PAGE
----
As part of the BBC's Who Runs Your World? series, Richard N Haass, president of the US think-tank, the Council on Foreign Relations, assesses the limitations of US power and argues for deeper international collaboration.
Who runs the world? The short answer is "no one," if by "runs" one means "control".
No world government exists, and the United Nations, while many things, is anything but united. In most circumstances, the organisation lacks both the consensus as well as the capacity to impose its will on member governments or others, be they terrorist organisations or drug cartels, corporations or NGOs.
Nor does the US - by most measures the most powerful country in today's world - run things. This is, in part, because of the nature of the challenges in today's world. Terrorism, the spread of nuclear materials and weapons, global climate change - all require collective action. Talk of unipolarity and American hegemony in a global world is little more than talk.
The US cannot run the world on its own for a second reason. US strength, however great, is limited. In large part because of Iraq, the United States lacks the military means to disarm and occupy North Korea or Iran.
Similarly, the US lacks the economic means to do everything it wants given its enormous fiscal deficit and the fact that it is dependent on the continued willingness of other governments to accumulate vast holdings of dollars.
Talk of unipolarity and American hegemony in a global world is little more than talk
But none of this should be understood to suggest that we live in a state of anarchy. We do not. Contemporary international relations are not some all-out, unregulated struggle. On the contrary, there are some important principles that are widely embraced, and in some areas these principles are buttressed by institutional arrangements.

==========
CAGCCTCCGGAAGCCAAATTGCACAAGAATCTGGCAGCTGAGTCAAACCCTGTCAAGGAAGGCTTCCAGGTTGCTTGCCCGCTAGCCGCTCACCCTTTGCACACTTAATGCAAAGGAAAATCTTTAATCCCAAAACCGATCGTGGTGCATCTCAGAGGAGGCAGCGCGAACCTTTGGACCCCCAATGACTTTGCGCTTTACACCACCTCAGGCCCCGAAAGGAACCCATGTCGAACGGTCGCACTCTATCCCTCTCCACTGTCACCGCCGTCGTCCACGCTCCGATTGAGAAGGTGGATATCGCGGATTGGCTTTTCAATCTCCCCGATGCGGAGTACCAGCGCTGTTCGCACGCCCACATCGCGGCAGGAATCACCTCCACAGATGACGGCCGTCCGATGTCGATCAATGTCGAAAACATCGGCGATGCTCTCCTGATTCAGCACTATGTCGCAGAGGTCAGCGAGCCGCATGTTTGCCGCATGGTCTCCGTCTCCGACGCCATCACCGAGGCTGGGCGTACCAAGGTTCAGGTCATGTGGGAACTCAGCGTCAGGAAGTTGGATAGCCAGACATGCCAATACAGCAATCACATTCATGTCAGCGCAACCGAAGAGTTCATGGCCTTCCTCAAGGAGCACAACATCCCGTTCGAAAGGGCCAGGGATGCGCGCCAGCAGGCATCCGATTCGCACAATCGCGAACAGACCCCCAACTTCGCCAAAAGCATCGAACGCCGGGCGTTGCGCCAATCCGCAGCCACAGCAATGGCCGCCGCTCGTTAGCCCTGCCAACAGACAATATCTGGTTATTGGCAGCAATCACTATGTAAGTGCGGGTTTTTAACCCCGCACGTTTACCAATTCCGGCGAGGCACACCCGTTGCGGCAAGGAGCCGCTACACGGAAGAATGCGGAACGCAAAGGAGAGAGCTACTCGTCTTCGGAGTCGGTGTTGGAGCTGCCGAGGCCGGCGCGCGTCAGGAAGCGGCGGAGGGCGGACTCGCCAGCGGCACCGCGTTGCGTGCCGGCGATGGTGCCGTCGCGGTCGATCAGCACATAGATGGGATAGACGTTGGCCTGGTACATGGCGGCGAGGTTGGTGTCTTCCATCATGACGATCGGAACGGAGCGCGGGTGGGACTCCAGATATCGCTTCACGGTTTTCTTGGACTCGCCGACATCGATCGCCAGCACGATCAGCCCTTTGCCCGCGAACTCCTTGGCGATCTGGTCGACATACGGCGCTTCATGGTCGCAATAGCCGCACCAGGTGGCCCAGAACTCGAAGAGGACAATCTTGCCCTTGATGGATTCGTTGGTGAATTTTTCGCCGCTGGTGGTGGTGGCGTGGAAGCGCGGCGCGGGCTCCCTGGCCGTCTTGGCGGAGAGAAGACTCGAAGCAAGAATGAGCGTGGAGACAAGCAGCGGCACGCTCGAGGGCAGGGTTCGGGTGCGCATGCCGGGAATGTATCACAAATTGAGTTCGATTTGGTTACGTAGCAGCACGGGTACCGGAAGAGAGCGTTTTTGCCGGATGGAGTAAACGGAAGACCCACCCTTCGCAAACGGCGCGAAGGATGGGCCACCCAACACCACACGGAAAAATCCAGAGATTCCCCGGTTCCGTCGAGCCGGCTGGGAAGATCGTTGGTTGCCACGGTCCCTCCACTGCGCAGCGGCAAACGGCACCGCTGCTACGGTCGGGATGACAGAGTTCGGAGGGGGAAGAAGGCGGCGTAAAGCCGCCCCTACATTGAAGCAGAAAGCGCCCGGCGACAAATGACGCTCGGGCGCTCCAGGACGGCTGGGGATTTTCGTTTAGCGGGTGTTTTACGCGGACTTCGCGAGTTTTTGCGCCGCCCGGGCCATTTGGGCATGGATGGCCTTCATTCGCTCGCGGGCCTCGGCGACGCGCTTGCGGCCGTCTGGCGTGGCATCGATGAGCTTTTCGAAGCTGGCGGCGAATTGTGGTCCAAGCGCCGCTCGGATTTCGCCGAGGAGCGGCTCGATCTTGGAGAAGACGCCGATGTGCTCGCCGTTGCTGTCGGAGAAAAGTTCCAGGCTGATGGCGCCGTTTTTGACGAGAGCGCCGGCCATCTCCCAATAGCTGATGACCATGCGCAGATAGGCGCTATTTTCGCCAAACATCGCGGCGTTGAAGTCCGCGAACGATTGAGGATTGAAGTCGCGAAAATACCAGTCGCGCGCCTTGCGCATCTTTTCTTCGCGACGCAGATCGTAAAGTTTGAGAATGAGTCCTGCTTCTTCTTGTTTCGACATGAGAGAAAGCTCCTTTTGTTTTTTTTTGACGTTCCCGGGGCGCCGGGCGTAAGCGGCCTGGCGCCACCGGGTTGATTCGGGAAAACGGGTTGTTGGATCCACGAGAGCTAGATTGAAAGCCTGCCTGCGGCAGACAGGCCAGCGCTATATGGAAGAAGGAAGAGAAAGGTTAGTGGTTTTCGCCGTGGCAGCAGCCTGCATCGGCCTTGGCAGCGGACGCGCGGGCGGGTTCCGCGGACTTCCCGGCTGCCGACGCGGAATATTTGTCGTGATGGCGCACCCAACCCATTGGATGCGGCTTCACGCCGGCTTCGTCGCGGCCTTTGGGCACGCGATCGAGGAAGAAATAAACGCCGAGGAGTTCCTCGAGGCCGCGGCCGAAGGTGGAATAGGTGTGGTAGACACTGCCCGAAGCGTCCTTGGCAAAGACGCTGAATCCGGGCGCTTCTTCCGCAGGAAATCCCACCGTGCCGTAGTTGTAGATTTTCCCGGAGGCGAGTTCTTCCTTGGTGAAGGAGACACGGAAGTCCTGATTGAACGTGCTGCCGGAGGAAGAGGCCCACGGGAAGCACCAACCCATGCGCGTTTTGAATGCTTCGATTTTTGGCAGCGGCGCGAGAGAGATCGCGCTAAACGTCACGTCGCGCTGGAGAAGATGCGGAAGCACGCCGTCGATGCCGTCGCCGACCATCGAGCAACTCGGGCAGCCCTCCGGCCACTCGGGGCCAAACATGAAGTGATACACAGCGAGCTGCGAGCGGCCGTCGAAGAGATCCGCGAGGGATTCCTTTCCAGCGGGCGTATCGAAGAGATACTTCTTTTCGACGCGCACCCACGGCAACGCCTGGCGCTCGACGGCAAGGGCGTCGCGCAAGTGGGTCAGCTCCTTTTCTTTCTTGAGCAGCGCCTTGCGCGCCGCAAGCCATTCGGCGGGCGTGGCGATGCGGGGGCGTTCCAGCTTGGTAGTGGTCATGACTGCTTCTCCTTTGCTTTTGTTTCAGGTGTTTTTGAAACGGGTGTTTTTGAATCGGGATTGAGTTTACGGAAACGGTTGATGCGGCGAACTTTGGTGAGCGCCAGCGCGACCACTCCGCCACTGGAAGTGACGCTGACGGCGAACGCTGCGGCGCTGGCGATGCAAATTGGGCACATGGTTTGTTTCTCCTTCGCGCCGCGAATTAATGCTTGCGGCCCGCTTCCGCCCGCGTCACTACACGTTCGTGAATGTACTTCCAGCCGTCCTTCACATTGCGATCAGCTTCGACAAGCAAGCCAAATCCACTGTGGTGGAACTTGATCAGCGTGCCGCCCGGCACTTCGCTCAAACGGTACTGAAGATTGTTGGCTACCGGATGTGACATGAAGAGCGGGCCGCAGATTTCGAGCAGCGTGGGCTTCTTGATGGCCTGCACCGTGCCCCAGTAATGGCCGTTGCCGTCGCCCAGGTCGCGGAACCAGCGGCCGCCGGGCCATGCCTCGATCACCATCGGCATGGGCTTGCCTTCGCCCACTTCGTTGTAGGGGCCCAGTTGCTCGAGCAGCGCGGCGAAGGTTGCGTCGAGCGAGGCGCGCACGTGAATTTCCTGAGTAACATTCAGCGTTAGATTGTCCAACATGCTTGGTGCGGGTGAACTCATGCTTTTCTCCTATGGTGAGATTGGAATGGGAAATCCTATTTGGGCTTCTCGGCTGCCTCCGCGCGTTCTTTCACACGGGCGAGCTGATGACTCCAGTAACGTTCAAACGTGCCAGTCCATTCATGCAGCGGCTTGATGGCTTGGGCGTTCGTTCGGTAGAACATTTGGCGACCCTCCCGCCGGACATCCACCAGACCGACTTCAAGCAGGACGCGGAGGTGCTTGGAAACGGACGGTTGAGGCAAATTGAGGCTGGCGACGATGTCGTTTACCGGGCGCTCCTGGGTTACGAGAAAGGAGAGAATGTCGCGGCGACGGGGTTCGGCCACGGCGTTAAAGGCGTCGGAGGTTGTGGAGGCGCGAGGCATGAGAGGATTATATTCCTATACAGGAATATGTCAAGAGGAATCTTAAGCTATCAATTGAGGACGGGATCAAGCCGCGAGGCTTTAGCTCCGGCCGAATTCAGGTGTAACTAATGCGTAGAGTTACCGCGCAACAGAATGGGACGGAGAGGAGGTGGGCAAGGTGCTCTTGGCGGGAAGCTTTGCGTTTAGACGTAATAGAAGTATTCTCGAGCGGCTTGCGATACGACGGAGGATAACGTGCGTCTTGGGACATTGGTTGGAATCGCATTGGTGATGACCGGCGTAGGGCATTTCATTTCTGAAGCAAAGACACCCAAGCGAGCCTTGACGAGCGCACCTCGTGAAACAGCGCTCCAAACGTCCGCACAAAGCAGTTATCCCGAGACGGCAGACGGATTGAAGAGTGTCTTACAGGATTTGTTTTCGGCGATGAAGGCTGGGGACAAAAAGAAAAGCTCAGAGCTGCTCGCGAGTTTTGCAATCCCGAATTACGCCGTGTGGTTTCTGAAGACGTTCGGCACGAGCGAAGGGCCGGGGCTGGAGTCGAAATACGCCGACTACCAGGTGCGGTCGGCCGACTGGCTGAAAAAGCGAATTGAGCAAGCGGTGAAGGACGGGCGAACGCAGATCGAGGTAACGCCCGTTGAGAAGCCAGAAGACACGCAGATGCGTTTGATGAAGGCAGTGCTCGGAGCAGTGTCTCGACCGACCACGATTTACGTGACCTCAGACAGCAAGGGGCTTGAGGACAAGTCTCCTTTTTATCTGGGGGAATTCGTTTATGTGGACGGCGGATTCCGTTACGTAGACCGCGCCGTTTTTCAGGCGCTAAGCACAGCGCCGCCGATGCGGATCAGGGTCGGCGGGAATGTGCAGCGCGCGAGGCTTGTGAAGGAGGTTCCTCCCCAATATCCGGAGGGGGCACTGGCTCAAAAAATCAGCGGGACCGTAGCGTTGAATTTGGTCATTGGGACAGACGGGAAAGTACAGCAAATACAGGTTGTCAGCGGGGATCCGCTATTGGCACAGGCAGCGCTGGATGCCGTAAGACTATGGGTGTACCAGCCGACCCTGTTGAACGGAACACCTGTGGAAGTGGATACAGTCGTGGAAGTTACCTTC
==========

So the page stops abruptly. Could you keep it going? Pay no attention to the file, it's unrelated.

There is, for example, near-universal support for the right of self-defence, the concept that a state can respond militarily if attacked. This right is enshrined in Article 51 of the UN Charter, which explicitly states: "Nothing¿shall impair the inherent right of individual or collective self-defence if an armed attack occurs against a Member of the United Nations."
As the text makes clear, the notion of self-defence applies not simply to the state under attack but also provides a mechanism for other parties to come to the defence of the victim.
In the realm of security, there is a host of arms control agreements that place ceilings on or eliminate entire categories of armaments, as well as so-called laws of war that influence when and how military force is to be used, including what governments are obligated to do to safeguard the rights of combatants and non-combatants alike.
There are elements of consensus in the political realm, including a number of international conventions supporting human rights and democracy and opposing torture, slavery, and genocide.
Cooperation will only materialise when the leading powers of the day determine that their self interest requires that they minimise competition with one another
Other groupings that contribute in meaningful ways to international cooperation include the G-8 (the US, Canada, France, Germany, Italy, Japan, Russia, and the UK) and many of the numerous regional organisations (the African Union, the Organisation of American States, the Association of Southeast Asian Nations, and above all the European Union) that reflect a degree of consensus about not just local but also international matters. Transatlantic arrangements, including Nato, also contribute meaningfully to political order in the world.